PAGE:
PRECIOUS-Technical selling sends gold down 2 pct below $1,600/oz
* Gold falls below $1,600/oz, first time since August
* Gold heads for biggest weekly drop since June
* G20 meeting in focus, markets await currency news
(Updates price break) LONDON, Feb 15 (Reuters) - Gold prices extended losses on Friday to more than two percent when it broke below a key chart support level at $1,600 an ounce to its lowest level since August, after earlier declines triggered technically-driven selling. Softer appetite for the precious metal from investors and a dearth of physical demand from China during the Lunar New Year holiday put the metal on track to slip 3 percent this week, its biggest weekly drop since June. Spot gold hit a low of $1,598.04 an ounce, its weakest since Aug. 16, and was at $1,603.70 by 1555 GMT, down 1.83 percent. U.S. gold futures for April delivery were off $31.7 an ounce at $1,603.80, a 1.93 percent drop. "The 1,625 level was a big support and once that was broken, stop-selling orders kicked off and now we are in a new range of $1,550 to $1,625," said Adrien Biondi, head of precious metals trading at Commerzbank. Sell stops are automatic technical selling signals that start after prices break through key support levels, which allow traders to limit losses in a falling market. Losses in the euro also pressured the metal. The single currency remained in negative territory against the dollar after data showing manufacturing in New York state expanded in February for the first time in seven months. Gold investment has softened this year on signs that economies such as the United States and China are picking up, while continued problems of sovereign debt and economic weakness in Europe seem to be priced in by the market. "The market now seems to be getting used to the more positive frame of mind of a recovering U.S. (economy) - which entails lower probability of continued QE and in turn a lower gold price," MKS Capital said in a note. The next focus for the market remains a G20 meeting and ensuing statement, which could affect broader markets by giving more clues on currencies. "(The Group of 20) will try to put the 'currency wars' discussion to rest," MKS added. "Given the uncertainty around the meeting's results, (there could be) volatility... next Monday." The physical market was again subdued in Asia. Chinese players, however, were expected to take advantage of the lower prices to replenish stocks when they return from their week-long public holiday for the Lunar New Year celebrations. "With prices coming lower, all the physical buyers will start covering some of the shorts and maybe some investors will come around as well," Commerzbank's Biondi said.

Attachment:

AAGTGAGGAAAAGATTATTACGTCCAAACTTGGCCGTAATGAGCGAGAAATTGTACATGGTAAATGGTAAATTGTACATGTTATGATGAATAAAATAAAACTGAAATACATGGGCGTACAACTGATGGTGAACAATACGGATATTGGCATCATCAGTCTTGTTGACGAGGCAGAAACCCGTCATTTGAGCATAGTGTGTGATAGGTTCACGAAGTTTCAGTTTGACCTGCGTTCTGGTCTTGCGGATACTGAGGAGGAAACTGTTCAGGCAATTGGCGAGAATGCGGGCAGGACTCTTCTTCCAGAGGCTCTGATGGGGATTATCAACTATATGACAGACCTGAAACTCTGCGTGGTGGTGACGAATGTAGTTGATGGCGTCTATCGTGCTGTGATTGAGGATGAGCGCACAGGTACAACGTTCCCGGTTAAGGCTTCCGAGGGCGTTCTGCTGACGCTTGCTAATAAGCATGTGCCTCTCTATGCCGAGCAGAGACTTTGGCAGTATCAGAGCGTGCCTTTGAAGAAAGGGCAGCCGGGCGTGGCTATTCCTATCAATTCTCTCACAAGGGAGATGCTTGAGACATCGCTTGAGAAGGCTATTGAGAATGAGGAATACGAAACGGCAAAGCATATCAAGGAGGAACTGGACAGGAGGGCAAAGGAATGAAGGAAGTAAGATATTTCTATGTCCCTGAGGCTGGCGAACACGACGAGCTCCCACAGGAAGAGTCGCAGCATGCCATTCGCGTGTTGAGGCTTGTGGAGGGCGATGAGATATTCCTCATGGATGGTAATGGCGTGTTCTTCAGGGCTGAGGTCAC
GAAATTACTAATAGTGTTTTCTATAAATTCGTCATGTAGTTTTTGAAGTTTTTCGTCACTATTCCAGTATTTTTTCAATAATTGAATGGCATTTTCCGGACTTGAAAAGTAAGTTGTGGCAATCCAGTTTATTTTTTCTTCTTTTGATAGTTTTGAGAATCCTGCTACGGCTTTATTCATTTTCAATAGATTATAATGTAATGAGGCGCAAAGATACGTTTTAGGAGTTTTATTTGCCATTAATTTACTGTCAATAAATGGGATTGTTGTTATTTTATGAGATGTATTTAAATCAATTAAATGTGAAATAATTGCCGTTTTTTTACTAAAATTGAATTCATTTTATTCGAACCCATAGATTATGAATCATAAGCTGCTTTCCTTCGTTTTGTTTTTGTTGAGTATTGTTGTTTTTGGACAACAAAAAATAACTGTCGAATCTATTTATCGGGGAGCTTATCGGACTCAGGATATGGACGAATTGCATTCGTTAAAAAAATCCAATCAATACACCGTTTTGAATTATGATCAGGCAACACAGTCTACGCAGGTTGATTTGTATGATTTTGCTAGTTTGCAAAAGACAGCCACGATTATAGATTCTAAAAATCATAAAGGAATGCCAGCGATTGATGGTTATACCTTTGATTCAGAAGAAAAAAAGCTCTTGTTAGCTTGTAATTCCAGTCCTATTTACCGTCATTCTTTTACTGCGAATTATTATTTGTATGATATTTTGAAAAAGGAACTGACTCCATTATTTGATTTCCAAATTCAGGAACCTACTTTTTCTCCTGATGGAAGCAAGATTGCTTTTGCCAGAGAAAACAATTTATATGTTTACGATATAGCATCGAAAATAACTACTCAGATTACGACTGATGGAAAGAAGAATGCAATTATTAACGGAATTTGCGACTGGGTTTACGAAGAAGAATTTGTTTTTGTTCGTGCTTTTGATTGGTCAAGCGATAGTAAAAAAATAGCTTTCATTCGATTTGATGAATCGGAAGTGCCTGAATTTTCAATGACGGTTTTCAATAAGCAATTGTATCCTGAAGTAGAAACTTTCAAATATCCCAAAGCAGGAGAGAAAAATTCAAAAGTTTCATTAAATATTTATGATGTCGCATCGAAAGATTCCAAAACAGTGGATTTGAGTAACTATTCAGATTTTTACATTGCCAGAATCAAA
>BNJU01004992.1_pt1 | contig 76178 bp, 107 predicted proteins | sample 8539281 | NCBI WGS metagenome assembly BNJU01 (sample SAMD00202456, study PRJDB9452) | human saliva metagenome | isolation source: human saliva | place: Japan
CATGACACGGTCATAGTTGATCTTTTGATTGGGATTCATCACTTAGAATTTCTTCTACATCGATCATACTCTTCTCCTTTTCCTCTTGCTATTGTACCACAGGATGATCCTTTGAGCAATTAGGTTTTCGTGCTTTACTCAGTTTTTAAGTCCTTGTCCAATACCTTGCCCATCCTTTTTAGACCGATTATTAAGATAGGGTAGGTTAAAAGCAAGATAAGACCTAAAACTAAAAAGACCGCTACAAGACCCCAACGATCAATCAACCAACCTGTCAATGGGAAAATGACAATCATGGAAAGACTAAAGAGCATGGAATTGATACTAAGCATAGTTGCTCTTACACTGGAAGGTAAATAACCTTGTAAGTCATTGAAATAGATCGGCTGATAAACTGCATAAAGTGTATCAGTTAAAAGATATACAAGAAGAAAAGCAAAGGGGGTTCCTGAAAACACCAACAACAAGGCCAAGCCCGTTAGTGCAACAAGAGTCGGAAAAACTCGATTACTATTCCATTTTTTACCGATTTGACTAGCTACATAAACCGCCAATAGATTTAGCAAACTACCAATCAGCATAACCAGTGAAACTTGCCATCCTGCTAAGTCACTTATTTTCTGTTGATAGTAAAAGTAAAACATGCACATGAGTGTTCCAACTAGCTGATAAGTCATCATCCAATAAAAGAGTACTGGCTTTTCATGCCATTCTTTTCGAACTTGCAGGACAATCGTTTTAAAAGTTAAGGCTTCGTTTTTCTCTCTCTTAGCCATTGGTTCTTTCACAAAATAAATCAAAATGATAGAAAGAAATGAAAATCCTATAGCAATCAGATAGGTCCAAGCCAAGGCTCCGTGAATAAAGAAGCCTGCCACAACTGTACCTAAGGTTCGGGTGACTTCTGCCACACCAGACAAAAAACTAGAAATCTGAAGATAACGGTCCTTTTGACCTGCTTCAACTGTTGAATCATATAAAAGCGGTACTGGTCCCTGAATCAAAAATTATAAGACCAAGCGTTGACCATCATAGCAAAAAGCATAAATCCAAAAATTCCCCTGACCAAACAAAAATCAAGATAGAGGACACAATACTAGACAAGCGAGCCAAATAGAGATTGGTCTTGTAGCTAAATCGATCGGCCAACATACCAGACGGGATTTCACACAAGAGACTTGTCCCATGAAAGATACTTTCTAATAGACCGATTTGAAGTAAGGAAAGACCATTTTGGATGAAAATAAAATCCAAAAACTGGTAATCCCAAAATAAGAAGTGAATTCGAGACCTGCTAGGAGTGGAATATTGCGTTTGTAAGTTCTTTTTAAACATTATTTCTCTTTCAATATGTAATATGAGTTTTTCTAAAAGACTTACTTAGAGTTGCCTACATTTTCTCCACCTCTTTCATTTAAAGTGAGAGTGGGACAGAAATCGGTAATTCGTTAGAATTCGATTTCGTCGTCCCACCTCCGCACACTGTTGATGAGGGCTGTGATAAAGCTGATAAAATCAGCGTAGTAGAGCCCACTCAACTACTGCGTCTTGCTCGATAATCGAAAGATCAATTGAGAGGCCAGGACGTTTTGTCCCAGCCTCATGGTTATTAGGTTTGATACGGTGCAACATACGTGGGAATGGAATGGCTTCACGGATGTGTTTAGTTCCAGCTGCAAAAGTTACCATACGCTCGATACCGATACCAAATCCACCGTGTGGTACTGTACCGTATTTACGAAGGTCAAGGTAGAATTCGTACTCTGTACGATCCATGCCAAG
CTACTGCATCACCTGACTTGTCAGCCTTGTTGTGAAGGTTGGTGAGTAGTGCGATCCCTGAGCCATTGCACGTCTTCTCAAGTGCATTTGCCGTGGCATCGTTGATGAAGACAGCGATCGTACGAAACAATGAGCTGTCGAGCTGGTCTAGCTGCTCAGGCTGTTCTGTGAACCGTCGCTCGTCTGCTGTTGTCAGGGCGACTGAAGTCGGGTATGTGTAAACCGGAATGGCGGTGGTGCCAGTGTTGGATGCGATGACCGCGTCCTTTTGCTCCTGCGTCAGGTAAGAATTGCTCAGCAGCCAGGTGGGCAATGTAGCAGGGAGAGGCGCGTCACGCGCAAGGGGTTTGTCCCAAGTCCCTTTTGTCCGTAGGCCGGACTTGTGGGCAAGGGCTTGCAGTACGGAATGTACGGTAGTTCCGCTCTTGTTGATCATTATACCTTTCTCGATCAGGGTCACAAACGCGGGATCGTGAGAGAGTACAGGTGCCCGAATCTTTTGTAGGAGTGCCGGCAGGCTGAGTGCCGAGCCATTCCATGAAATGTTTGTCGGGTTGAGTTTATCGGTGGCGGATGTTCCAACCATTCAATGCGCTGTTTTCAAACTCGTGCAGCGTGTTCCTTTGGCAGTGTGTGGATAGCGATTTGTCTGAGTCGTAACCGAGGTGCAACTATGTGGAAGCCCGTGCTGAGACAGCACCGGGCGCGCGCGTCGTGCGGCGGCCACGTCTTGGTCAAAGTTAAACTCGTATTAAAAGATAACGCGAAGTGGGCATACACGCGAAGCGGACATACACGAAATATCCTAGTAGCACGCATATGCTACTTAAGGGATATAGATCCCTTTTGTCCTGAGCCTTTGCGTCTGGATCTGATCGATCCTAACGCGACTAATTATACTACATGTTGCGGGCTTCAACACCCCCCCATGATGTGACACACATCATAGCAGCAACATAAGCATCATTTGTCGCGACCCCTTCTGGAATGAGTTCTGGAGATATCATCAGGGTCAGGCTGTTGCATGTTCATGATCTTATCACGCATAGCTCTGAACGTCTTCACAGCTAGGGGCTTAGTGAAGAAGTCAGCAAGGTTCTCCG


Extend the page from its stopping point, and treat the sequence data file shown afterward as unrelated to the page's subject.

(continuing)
SOROS CUTS STAKE IN SPDR, PAULSON HOLDS Investment interest in gold has suffered in recent months after the latest monetary easing measures from the Federal Reserve failed to push prices above $1,800 an ounce, and as U.S. economic data took on a firmer tone. Data released on Thursday showed billionaire investor George Soros had cut his holdings in the SPDR Gold Trust, the world's largest gold exchange-traded fund, by more than half in the fourth quarter, while GLD's biggest shareholder John Paulson left his holdings unchanged. A few others also cut exposure to gold, including investment fund PIMCO and Tiger Management's Julian Robertson, who dissolved his entire stake in Market Vectors Gold Miners ETF. The SPDR's holdings fell 0.23 percent on Thursday from Wednesday, while those of the largest silver-backed ETF, New York's iShares Silver Trust, rose 0.26 percent during the same period. In other precious metals, platinum and palladium gave up gains made at the start of the week and followed the rest of the complex lower. Spot platinum declined to a two-week low of $1,668 an ounce and was later seen at $1,672.99 an ounce, down 2 percent. Palladium was down 1.6 percent to $750.97, retreating from a new best since September 2011 at $775 hit on Wednesday. Spot silver fell to a five-week low of $29.87 an ounce, before settling at $30, still down 1.3 percent.
(Additional reporting by Jan Harvey and Carole Vaporean; Editing by Mark Heinrich and Andrew Hay)